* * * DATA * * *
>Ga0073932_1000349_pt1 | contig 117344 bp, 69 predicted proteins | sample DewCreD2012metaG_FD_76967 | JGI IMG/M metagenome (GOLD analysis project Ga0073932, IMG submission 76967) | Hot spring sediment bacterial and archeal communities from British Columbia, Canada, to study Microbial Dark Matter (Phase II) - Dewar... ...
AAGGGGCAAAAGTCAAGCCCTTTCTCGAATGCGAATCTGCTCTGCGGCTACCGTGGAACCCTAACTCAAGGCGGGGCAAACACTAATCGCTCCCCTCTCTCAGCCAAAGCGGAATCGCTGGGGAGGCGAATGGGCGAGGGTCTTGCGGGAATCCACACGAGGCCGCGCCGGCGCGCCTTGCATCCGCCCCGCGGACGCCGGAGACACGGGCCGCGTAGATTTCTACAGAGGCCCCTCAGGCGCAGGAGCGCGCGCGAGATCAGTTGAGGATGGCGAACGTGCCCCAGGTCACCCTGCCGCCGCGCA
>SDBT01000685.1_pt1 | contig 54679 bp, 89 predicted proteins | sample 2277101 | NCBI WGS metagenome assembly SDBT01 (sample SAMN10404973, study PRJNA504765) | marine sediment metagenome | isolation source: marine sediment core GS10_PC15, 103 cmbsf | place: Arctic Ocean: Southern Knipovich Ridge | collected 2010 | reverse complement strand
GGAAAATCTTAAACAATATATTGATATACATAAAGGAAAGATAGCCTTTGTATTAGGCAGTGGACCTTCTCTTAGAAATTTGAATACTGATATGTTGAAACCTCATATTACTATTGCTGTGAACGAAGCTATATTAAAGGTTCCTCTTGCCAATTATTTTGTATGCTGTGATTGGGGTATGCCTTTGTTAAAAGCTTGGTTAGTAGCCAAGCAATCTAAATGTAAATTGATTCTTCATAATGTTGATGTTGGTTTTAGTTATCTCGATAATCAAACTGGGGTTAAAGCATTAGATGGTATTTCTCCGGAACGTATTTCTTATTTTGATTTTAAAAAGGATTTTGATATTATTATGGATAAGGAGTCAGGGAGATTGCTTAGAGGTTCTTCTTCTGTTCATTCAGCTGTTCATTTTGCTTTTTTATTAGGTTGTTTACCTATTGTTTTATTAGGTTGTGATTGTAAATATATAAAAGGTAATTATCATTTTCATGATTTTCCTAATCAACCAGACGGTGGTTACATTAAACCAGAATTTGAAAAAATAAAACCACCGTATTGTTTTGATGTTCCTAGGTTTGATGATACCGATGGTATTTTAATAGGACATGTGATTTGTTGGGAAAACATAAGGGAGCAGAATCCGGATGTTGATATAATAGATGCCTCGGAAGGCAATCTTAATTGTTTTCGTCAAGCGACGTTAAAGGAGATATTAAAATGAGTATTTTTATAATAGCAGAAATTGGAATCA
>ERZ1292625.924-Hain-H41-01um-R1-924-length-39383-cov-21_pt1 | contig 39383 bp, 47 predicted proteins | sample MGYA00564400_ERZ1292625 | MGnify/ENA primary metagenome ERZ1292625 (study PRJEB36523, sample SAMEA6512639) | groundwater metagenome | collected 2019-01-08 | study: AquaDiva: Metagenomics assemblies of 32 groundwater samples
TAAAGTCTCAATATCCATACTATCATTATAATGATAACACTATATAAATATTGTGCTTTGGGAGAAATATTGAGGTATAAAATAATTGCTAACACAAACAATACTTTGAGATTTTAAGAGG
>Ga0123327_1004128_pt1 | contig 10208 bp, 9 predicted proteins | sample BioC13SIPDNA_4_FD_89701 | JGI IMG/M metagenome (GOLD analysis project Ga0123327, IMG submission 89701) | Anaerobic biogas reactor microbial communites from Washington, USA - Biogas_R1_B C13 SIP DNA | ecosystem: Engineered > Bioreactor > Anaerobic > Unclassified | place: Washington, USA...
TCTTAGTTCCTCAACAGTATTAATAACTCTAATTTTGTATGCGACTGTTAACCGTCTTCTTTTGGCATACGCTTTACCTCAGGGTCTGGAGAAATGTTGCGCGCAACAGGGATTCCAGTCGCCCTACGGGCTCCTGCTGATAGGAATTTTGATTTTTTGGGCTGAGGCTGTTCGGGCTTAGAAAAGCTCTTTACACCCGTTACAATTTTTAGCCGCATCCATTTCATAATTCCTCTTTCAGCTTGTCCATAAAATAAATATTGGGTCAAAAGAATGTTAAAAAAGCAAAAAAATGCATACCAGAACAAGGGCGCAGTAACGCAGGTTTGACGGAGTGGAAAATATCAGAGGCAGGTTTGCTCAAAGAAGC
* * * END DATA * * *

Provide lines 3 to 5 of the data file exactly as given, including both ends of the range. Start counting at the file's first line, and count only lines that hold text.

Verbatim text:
>SDBT01000685.1_pt1 | contig 54679 bp, 89 predicted proteins | sample 2277101 | NCBI WGS metagenome assembly SDBT01 (sample SAMN10404973, study PRJNA504765) | marine sediment metagenome | isolation source: marine sediment core GS10_PC15, 103 cmbsf | place: Arctic Ocean: Southern Knipovich Ridge | collected 2010 | reverse complement strand
GGAAAATCTTAAACAATATATTGATATACATAAAGGAAAGATAGCCTTTGTATTAGGCAGTGGACCTTCTCTTAGAAATTTGAATACTGATATGTTGAAACCTCATATTACTATTGCTGTGAACGAAGCTATATTAAAGGTTCCTCTTGCCAATTATTTTGTATGCTGTGATTGGGGTATGCCTTTGTTAAAAGCTTGGTTAGTAGCCAAGCAATCTAAATGTAAATTGATTCTTCATAATGTTGATGTTGGTTTTAGTTATCTCGATAATCAAACTGGGGTTAAAGCATTAGATGGTATTTCTCCGGAACGTATTTCTTATTTTGATTTTAAAAAGGATTTTGATATTATTATGGATAAGGAGTCAGGGAGATTGCTTAGAGGTTCTTCTTCTGTTCATTCAGCTGTTCATTTTGCTTTTTTATTAGGTTGTTTACCTATTGTTTTATTAGGTTGTGATTGTAAATATATAAAAGGTAATTATCATTTTCATGATTTTCCTAATCAACCAGACGGTGGTTACATTAAACCAGAATTTGAAAAAATAAAACCACCGTATTGTTTTGATGTTCCTAGGTTTGATGATACCGATGGTATTTTAATAGGACATGTGATTTGTTGGGAAAACATAAGGGAGCAGAATCCGGATGTTGATATAATAGATGCCTCGGAAGGCAATCTTAATTGTTTTCGTCAAGCGACGTTAAAGGAGATATTAAAATGAGTATTTTTATAATAGCAGAAATTGGAATCA
>ERZ1292625.924-Hain-H41-01um-R1-924-length-39383-cov-21_pt1 | contig 39383 bp, 47 predicted proteins | sample MGYA00564400_ERZ1292625 | MGnify/ENA primary metagenome ERZ1292625 (study PRJEB36523, sample SAMEA6512639) | groundwater metagenome | collected 2019-01-08 | study: AquaDiva: Metagenomics assemblies of 32 groundwater samples